All-Time NHL Shutout Leaders

When Roberto Luongo retired in 2019, he finished 9th all time for most regular season shutouts in NHL history with 77. This is an amazing feat given that he finished ahead of Hall of Fame goalies Ed Belfour and Patrick Roy while playing on worse team for the most part.

Certainly, he is destined to join the Hall of Fame.



Of course, the number of shutouts a goalie gets in his career comes down to a lot more than just raw talent or even playing on good teams. You need to play in the right era, and you usually need a long and healthy career.


Tiny Thompson, arguably the best goalie ever born in British Columbia

When we look at the top nine, three played in the 1920s and 1930s, three played in the 1950s to 1970s, and three played more recently. There’s a reason that no one who played in the 1980s is on the list (scoring was a lot higher in the 1980s than in any other decade).


All of the goalies in the top of the list could have done even better.


Alec Connell

The first three had relatively short careers of 11 to 12 years, with George Hainsworth not starting until the age of 33.


By that age, Terry Sawchuk was well past his prime. Major injuries and a troubled life were starting to have an impact by his mid 20s, so it’s really amazing he did hold the record of 103 shutouts for so many decades. Had Sawchuk had access to modern equipment, including a helmet, not been a chain smoking alcoholic nervous wreck, and had he not died prematurely, he could have been a lot higher in the shutout department.


Of course, the only goalie to beat his total, Martin Brodeur, missed out on one season because of the NHL 2004/05 lockout, plus had a shortened season from another union-owners dispute. Luongo and Hasek also faced the same disruptions in their careers, so their total numbers would have likely been higher. Hasek’s especially would have been higher up the list had he played more in the NHL instead of in Europe.


Jacques Plante had a long and storied career, playing until his mid 40s, but asthma forced him to retire twice before his final retirement.


Jacques Plante defies his coach’s orders in 1959 by putting on a mask after taking a puck in the face.

And then there’s Glenn Hall, who perhaps played up to his potential the best of anyone on the list by playing an NHL record 502 games in a row at one point — a record that will never be beaten. Every year he threatened to retire and not show up for the next season, but the team would convince him. Finally, in 1971 at the age of 39 he packed it in for good. He could have squeezed out a few more years at that point, I’m sure, but he played over 900 games in just 18 years.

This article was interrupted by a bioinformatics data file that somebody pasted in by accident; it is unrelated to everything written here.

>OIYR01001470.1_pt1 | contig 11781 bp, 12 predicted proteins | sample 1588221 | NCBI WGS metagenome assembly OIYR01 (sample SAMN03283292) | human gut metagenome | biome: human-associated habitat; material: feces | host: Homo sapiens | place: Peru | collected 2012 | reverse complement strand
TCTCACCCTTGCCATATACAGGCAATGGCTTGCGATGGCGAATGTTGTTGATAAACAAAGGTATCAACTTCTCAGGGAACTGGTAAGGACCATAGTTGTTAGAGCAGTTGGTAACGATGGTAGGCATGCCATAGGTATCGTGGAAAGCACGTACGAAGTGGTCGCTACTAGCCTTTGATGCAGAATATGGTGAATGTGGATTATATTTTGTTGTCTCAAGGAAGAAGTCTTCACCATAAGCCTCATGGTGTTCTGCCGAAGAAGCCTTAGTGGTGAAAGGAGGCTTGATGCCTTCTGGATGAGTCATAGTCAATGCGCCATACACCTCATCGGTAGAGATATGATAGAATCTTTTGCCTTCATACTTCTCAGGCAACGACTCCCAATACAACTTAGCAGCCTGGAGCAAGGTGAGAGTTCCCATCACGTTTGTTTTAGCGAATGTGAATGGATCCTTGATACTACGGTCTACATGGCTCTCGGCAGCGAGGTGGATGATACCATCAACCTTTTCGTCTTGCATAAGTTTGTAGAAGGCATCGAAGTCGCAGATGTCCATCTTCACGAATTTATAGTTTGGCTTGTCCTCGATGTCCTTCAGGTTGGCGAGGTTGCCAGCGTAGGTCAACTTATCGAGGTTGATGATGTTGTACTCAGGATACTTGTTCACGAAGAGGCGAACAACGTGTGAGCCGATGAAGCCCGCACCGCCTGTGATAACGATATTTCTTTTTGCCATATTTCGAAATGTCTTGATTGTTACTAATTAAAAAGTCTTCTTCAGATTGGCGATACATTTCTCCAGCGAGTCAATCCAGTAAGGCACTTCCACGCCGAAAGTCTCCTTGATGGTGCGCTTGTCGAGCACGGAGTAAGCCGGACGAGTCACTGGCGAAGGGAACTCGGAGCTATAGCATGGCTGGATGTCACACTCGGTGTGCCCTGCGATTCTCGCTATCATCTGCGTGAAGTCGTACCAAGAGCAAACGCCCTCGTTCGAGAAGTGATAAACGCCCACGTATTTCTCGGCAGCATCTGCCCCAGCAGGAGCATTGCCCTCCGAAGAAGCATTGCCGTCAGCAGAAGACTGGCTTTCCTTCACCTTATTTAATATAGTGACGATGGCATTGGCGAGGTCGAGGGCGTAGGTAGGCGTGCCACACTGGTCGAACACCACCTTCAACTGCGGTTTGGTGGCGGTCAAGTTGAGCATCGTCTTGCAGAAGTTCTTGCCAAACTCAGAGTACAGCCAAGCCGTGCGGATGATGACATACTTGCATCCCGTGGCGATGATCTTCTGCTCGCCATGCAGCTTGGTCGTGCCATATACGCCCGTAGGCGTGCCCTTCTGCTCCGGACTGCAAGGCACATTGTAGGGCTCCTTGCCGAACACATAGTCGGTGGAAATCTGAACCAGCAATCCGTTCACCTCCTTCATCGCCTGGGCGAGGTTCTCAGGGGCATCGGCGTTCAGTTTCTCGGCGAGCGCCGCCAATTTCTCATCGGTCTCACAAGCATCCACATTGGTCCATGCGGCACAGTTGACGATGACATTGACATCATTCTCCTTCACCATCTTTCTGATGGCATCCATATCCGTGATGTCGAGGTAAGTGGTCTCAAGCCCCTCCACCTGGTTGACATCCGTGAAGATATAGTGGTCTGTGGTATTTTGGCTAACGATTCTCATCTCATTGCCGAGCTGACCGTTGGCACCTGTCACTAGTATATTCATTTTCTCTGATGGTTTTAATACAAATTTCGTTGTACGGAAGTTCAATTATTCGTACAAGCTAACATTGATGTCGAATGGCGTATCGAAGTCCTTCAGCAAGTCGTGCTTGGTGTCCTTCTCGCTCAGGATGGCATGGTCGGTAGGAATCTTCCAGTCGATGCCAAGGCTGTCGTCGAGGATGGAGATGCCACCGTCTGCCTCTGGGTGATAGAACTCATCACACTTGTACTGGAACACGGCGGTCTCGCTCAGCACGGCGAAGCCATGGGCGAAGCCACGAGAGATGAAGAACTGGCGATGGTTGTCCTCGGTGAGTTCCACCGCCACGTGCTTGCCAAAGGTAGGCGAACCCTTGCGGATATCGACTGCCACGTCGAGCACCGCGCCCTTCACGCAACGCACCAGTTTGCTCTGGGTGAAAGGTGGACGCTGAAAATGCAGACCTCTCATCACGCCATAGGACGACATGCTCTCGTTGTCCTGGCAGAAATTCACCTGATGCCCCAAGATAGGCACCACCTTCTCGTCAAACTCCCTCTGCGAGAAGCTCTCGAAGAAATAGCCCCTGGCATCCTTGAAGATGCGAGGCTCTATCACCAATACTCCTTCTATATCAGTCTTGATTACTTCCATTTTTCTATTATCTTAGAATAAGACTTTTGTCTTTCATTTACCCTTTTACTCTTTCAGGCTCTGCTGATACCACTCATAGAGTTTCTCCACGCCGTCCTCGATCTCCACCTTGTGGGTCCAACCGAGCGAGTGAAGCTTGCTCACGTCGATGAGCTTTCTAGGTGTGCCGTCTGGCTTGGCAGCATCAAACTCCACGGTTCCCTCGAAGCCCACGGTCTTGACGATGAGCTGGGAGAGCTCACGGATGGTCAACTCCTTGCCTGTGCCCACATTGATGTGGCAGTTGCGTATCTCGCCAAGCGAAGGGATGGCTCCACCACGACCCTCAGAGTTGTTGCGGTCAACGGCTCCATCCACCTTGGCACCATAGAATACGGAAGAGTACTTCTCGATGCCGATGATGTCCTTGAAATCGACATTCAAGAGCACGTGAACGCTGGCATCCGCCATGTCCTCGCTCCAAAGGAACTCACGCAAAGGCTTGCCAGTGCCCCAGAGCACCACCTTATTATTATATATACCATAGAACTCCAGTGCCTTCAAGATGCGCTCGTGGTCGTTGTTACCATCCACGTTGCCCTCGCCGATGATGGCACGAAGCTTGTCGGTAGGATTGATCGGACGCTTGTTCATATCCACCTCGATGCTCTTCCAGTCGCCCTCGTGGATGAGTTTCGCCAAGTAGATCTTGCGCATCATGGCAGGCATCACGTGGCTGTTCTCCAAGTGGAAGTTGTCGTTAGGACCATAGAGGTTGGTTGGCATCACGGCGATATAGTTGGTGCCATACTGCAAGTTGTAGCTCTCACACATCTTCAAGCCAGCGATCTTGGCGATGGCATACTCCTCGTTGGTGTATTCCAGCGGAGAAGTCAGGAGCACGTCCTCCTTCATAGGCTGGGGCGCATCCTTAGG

His numbers were somewhat compromised by playing on teams that weren’t top team, so had he played on a better team, Hall’s shutout totals would have likely been higher than 84, that’s if he would have gotten the same amount of healthy playing time that Chicago gave him.

All this to say, when you look at the shutout leaders, and you see that none of them lived up to their full potential, you know that even Brodeur’s record of 125 shutouts is a beatable record.


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BC’s 2020 Coldsnap Highlights Blue River’s Amazing Microclimate

Now that we survived another winter, we can look back and assess the impact.

In mid-January a severe cold snap struck the central interior of BC, the likes of which had not been seen in close to 30 years in some places. Such extremes did not make it to the south where temperatures didn’t even drop below last year’s lows (the south’s winter highlights came in the snow variety).

The coldest places in the province were in the central interior plateaus as well as Blue River. Blue River is a really interesting place because it’s the only town in the Cariboo-Columbia snowbelt that gets excessive amounts of snow and extremely cold temperatures. In fact, no matter which direction you turn from Blue River the temperature rises as much as 20 degrees Celsius in a relatively short distance (we’re talking under 50km away).


The town’s unique microclimate starts with the shelter provided by towering mountains on either side (it’s the least windy place on earth). Blue River is located on a widened area of the North Thompson valley where three valleys meet, and this allows cold, dense air to sink to the lowest point of land. The exit to the south is a bottleneck shape that pinches off the flow of cold air leaving the community. That is to say, it’s far easier for cold air to settle in the town than it is to leave.


The temperatures on the map below reflect the extreme lows set in mid-January. Notice how Mica Dam, under 50km to the east, is 20 degrees warmer. Up the valley the temperature was 10 degrees warmer, and similar downriver in Vavenby. Just south of Blue River the high elevation forestry station showed a temperature eight degrees warmer as did the high elevation snow pillow station to the west.


Blue River was not the coldest place in the province, but it was by far the coldest place in the area. The only other locales in BC below 700m elevation that achieved such extreme temperatures were Vanderhoof and Prince George where lows not seen in almost 30 years occurred.

Blue River gets extremely cold despite moderation that occurs being in a relatively humid rain forest/snowbelt environment.

The other locations in the province with extreme temperatures are in much drier climates so the cold is more widespread.